These three miniature pieces by Curtis Santiago are “diora- mas”, in other words, scenes represented in a three dimen- sional space. Dioramas were very popular in France in the 19th century. Their use was widespread, often for peda- gogical purposes, in natural history museums for example, but they can also be used for artistic purposes.
Curtis Santiago’s dioramas present miniature scenes in which he evokes contemporary problems encountered in his daily life: racism, police vio- lence, migration and his Carib- bean origins.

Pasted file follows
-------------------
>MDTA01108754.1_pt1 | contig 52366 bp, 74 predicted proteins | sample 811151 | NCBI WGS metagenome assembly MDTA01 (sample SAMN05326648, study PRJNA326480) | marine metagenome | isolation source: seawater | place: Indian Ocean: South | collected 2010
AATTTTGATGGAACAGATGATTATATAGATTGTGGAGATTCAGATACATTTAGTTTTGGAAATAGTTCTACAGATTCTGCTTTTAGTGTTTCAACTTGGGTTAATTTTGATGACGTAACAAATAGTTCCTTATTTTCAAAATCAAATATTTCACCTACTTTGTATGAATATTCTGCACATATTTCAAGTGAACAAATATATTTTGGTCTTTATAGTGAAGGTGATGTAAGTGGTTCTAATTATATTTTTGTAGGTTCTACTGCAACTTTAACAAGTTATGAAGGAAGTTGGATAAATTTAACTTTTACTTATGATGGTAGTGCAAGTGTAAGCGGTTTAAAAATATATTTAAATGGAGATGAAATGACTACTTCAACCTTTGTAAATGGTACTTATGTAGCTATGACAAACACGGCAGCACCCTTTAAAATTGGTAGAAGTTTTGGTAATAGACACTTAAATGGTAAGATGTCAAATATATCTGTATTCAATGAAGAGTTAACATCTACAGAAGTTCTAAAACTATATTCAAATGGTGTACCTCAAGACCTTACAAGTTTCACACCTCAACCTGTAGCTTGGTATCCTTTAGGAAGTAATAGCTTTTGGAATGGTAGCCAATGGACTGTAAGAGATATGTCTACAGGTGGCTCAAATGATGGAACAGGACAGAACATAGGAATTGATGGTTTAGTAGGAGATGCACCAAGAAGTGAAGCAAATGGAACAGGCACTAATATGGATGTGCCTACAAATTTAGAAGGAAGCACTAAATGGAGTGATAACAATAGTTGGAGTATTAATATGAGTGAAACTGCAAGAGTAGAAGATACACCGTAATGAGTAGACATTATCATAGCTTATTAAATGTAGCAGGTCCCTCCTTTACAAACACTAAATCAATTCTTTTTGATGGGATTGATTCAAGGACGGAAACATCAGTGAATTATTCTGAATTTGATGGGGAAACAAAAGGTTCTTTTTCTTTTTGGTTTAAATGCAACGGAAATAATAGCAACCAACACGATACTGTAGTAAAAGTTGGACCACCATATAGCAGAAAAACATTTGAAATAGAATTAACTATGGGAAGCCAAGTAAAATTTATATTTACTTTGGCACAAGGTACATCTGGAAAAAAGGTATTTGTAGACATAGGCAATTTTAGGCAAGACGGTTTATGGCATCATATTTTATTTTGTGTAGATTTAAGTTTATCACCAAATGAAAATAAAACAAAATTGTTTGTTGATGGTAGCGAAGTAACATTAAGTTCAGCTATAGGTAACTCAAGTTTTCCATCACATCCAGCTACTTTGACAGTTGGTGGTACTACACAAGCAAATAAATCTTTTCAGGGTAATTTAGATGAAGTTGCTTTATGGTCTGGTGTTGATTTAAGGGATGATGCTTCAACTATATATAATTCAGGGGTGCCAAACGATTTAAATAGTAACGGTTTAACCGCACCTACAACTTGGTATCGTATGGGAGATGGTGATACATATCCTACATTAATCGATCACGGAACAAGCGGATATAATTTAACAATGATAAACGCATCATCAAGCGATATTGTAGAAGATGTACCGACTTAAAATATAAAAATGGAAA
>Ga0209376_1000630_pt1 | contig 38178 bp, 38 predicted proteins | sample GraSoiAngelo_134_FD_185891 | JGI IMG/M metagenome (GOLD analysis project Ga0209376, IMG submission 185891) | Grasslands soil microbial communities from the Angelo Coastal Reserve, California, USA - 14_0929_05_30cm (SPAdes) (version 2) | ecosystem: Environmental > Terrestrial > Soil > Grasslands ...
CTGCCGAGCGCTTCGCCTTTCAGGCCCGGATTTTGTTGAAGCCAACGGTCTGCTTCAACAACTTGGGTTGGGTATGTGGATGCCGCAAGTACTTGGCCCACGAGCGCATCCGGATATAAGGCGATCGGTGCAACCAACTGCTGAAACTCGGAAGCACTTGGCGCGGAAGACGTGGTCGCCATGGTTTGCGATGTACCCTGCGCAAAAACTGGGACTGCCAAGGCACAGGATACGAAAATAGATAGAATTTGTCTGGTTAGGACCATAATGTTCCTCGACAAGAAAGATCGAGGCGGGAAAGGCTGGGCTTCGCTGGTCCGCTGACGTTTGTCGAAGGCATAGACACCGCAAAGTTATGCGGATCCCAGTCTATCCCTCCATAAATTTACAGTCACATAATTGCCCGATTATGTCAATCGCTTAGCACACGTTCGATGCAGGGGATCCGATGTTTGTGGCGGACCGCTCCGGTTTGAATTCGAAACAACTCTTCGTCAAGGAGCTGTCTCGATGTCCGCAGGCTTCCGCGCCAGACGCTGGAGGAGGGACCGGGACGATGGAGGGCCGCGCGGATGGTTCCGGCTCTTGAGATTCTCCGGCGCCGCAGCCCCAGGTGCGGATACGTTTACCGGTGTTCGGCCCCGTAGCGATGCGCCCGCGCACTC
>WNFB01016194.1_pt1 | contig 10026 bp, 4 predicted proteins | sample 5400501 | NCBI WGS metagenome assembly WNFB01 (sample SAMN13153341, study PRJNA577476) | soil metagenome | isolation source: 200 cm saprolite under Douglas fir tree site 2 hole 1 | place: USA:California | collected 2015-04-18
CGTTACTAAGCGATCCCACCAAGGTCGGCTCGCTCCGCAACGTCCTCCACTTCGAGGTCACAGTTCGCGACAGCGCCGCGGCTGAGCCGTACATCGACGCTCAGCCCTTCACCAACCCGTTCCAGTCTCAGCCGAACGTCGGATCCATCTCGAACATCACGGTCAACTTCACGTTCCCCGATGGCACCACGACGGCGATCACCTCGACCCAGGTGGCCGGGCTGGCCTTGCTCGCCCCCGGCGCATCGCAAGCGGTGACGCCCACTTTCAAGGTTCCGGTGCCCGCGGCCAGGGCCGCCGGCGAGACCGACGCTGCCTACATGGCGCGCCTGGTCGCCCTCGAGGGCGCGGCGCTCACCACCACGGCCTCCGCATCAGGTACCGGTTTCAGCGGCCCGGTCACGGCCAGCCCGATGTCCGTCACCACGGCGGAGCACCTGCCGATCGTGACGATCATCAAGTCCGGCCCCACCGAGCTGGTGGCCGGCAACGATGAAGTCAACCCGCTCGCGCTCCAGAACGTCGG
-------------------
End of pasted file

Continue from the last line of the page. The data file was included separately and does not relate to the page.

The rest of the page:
But these miniature dioramas, encased in their precious lit- tle boxes, are also portable works of art. When closed, they fit into a pocket and can go anywhere with their owner. This can be a way of keeping on oneself something special and beloved. Portable minia- ture art isn’t something new – Marcel Duchamp’s Box in a Suitcase comes to mind – but today it seems more relevant than ever, “the best means for a vagabond or an exile to pos- sess things”, in a world where nomadism can also become a way of life.